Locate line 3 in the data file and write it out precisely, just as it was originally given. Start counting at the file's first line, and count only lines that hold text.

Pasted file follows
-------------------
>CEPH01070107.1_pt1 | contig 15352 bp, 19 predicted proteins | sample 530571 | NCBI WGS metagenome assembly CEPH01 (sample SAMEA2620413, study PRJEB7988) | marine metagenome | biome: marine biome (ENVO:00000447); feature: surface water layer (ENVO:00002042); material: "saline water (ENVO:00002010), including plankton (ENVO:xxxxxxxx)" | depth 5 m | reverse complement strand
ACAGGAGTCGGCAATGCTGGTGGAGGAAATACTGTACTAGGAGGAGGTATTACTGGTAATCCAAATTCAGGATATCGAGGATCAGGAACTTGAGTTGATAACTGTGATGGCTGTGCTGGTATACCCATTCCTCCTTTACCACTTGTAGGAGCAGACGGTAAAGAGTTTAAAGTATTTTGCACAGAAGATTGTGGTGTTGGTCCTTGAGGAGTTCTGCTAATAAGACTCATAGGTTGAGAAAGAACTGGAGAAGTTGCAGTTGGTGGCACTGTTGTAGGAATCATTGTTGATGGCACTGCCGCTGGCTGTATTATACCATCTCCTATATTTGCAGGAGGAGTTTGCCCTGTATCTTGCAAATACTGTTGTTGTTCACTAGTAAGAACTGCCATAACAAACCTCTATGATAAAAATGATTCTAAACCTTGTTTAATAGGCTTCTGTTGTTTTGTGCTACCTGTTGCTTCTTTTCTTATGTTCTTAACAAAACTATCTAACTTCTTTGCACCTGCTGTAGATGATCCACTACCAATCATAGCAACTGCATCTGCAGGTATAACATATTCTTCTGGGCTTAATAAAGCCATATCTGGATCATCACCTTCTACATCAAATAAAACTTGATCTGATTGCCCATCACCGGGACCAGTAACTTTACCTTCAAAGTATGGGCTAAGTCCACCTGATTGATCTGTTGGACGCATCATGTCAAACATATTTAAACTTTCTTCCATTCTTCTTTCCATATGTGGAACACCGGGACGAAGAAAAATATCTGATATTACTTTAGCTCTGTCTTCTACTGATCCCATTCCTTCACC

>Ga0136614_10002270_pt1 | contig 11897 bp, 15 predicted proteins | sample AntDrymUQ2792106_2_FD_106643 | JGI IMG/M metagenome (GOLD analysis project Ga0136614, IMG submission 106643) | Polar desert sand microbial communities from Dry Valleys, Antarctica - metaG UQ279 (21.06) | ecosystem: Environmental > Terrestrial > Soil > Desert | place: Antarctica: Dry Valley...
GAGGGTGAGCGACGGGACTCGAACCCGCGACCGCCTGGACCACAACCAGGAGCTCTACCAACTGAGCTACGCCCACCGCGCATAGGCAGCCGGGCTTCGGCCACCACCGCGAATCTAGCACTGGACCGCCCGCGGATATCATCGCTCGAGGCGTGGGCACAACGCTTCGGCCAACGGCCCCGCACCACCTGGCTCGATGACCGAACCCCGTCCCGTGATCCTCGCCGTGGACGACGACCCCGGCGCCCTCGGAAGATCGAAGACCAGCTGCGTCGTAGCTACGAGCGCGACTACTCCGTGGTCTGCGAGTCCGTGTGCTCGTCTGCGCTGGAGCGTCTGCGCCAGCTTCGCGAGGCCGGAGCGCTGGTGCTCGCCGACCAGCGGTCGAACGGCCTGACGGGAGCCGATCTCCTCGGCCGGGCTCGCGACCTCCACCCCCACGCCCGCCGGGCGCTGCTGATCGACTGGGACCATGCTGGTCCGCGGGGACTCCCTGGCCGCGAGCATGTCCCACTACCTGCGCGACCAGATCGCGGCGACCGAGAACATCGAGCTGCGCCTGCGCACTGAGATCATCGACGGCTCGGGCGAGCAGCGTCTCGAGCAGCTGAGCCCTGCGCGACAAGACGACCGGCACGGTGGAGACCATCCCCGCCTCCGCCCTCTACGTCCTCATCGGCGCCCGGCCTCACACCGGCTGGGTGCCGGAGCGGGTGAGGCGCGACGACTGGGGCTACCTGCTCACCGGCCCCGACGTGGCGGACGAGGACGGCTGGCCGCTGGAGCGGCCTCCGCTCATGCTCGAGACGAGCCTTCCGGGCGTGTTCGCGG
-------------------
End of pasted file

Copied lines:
>Ga0136614_10002270_pt1 | contig 11897 bp, 15 predicted proteins | sample AntDrymUQ2792106_2_FD_106643 | JGI IMG/M metagenome (GOLD analysis project Ga0136614, IMG submission 106643) | Polar desert sand microbial communities from Dry Valleys, Antarctica - metaG UQ279 (21.06) | ecosystem: Environmental > Terrestrial > Soil > Desert | place: Antarctica: Dry Valley...